A child’s growth is more than just physical. Children grow, develop, and learn throughout their lives, starting at birth. A child’s development can be followed by how they play, learn, speak, and behave.
What is a developmental delay?
Skills such as taking a first step, smiling for the first time, and waving 'Ta- Ta', 'bye bye' are called developmental milestones. Normally children reach milestones in playing, learning, speaking, behaving, and moving (crawling, walking, etc.). A developmental delay is when your child does not reach these milestones at the same time as other children of the same age. If your child is not developing properly, there are things you can do that may help. Most of the time, a developmental problem is not something your child will 'grow out of' on his or her own. You may need to consult an expert doctor or developmental therapist. But with help, your child could reach his or her full potential!
What is developmental screening?
Doctors, developmental therapists and child development experts use developmental screening to let the parents know whether their child is learning basic skills. Your child’s doctor may ask you questions or talk and play with your child during your visit to the doctor to see how he or she learns, speaks, behaves, and moves. Since there is no lab or blood test to tell if your child may have a delay, the developmental screening will help to tell if your child needs to see a specialist.
Why is it important?
When a developmental delay is not recognised early, children lose out the right type of stimulation at the right time and must wait to get the help they need. This can make it hard for them to learn when they start school. Many children in Kerala have a developmental or behavioral disability such as autism, intellectual disability (also known as mental retardation), or Attention-Deficit/Hyperactivity Disorder (ADHD). In addition, many children have delays in language or other areas. But, less than half of children with problems are identified before starting school. During this time, the child could have received help for these problems and may even have entered school well equipped for learning. One can contact the Child Development Centre, Government Medical College for developmental screening.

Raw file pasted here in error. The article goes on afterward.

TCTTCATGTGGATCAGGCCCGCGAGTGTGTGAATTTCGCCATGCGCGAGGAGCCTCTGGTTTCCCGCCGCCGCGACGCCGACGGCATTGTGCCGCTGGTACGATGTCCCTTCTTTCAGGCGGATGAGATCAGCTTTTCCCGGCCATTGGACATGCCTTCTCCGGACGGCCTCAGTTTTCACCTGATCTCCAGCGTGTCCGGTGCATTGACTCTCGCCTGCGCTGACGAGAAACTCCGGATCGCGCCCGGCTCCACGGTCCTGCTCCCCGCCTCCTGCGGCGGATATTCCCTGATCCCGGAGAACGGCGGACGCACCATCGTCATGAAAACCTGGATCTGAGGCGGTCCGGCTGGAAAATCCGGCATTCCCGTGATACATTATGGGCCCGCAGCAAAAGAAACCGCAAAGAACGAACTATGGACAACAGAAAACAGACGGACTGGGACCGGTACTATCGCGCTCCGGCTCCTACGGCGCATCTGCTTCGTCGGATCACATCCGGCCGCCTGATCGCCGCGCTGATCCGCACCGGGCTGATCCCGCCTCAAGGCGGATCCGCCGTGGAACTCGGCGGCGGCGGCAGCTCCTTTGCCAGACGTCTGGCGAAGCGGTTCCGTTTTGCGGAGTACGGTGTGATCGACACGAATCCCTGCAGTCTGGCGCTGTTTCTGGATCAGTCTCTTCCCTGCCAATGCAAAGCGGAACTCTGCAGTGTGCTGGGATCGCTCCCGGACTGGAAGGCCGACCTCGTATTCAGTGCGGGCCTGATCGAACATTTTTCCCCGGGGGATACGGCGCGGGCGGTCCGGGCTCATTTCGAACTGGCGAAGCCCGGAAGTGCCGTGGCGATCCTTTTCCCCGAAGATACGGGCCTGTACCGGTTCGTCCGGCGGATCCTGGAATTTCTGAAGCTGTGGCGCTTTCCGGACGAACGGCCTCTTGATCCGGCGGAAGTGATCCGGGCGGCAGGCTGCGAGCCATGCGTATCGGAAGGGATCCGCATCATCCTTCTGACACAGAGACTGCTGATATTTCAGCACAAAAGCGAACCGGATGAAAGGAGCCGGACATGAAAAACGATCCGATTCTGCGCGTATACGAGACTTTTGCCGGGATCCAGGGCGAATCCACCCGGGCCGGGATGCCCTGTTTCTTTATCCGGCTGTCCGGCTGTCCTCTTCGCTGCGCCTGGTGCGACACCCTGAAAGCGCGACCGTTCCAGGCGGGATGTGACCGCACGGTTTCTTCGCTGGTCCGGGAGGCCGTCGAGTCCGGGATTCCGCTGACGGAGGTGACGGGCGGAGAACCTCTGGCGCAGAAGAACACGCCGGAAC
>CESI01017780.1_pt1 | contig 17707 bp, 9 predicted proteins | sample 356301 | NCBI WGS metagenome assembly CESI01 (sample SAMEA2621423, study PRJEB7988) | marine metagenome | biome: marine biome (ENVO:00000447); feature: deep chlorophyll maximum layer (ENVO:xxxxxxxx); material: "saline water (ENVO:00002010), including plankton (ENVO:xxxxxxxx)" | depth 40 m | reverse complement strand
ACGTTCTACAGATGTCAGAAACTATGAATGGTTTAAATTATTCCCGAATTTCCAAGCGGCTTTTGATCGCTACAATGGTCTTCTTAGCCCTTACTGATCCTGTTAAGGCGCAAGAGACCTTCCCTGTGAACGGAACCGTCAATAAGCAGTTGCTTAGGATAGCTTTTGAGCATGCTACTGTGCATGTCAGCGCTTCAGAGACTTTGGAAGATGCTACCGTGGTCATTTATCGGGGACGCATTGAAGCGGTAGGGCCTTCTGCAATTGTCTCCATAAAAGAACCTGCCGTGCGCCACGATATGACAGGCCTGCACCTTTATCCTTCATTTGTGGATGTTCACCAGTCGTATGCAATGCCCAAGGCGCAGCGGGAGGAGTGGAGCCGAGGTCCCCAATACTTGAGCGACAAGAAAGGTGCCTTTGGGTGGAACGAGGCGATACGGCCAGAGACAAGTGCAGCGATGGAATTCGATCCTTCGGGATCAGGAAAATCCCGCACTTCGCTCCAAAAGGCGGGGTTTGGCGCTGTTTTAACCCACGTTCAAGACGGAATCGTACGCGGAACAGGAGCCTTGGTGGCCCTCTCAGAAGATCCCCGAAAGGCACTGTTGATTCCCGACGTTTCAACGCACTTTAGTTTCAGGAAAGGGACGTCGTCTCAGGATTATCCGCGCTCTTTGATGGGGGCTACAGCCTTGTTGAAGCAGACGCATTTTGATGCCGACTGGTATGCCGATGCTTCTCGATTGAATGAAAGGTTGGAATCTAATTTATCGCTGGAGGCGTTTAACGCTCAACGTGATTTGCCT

If there is a problem, it is very important to get your child help as soon as possible. Proper nutrition, exercise, and rest are very important for children’s health and development. Providing a safe and loving home and spending time with your child - playing, singing, reading, and even just talking - can also make a big difference in his or her development.
Early Intervention Services
Research shows that early intervention treatment services can greatly improve a child’s development. Early intervention services help children from birth through 3 years of age (36 months) to learn important skills. Services include therapy to help the child talk, walk, and interact with others.
In addition, treatment for particular symptoms, such as speech therapy for language delays, often does not require a formal diagnosis. Although early intervention is extremely important, intervention at any age can be helpful.
Education and Career Planning
It is very important for the parents to set up career plans and select the right courses for children with additional needs. Certain disabilities may be advantaged and more suitable for certain professions. It is the parent who needs to identify the skill of the child and streamline accordingly towards the career.
With the help of an expert the career interest inventory, aptitude and calibre of the child has to be analysed. Based on the interest, aptitude and caliber the child should be encouraged towards a profession or career. The child should also be encouraged to job shadow the career he finds suitable.
One may schedule career counselling session at the Centre for Disability Studies, Poojappura, in the city to discuss the career planning of children with disabilities. Through career counselling students with disability can begin to clarify their career desires and move forward in their career path.
(The writer is Director, Centre for Disability Studies, Poojappura)